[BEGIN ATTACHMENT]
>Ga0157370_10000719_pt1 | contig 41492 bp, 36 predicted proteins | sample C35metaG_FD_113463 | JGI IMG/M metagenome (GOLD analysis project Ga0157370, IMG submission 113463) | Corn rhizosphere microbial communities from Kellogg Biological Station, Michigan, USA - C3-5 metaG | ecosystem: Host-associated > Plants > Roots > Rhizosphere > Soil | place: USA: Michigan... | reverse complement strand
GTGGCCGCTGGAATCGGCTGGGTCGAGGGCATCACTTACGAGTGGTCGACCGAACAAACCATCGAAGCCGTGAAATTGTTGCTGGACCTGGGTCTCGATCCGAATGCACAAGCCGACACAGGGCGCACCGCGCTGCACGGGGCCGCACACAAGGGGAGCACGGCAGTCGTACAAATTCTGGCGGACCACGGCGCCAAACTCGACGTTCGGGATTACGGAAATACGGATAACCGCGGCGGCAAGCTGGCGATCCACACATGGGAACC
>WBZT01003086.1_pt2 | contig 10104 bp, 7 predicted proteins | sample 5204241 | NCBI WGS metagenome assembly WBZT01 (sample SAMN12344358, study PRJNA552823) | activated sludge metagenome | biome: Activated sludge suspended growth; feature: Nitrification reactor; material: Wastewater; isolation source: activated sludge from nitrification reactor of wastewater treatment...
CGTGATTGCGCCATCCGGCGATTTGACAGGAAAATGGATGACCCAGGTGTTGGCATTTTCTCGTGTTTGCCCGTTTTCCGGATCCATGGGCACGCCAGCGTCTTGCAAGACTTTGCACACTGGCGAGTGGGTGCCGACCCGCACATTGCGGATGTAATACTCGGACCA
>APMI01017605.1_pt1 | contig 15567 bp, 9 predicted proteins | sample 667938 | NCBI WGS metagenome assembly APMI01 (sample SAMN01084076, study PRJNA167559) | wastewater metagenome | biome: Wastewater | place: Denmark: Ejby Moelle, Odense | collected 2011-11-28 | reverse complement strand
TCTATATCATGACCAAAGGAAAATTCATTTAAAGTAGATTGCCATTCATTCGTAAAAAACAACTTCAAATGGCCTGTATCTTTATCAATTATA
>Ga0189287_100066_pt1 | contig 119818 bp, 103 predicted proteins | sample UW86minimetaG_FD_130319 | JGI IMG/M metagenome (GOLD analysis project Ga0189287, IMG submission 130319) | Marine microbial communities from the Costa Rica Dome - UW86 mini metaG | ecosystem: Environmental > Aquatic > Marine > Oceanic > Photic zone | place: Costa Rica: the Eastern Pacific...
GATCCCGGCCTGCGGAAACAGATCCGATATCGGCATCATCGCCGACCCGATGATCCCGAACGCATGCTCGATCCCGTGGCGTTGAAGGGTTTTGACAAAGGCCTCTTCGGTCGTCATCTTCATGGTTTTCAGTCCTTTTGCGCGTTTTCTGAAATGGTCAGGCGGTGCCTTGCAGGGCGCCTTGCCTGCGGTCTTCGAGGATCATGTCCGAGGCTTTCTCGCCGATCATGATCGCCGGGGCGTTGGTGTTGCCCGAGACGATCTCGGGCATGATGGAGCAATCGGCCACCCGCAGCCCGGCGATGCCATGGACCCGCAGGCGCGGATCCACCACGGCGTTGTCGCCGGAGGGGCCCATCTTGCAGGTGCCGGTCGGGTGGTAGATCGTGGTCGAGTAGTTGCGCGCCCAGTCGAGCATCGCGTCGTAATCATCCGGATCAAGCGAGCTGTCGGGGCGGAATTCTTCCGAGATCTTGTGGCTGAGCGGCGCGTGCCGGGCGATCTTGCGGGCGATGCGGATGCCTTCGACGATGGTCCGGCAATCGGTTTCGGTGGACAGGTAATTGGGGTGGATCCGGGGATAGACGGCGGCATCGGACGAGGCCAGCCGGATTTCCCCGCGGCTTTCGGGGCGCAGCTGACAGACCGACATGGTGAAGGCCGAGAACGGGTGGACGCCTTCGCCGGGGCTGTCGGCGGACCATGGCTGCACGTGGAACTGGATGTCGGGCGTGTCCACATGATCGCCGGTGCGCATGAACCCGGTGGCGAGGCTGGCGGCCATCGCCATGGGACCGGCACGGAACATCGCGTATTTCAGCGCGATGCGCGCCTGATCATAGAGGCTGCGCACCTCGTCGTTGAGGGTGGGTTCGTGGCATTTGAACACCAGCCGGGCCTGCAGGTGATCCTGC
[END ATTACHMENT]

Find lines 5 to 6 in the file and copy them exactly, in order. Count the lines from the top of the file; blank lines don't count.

>APMI01017605.1_pt1 | contig 15567 bp, 9 predicted proteins | sample 667938 | NCBI WGS metagenome assembly APMI01 (sample SAMN01084076, study PRJNA167559) | wastewater metagenome | biome: Wastewater | place: Denmark: Ejby Moelle, Odense | collected 2011-11-28 | reverse complement strand
TCTATATCATGACCAAAGGAAAATTCATTTAAAGTAGATTGCCATTCATTCGTAAAAAACAACTTCAAATGGCCTGTATCTTTATCAATTATA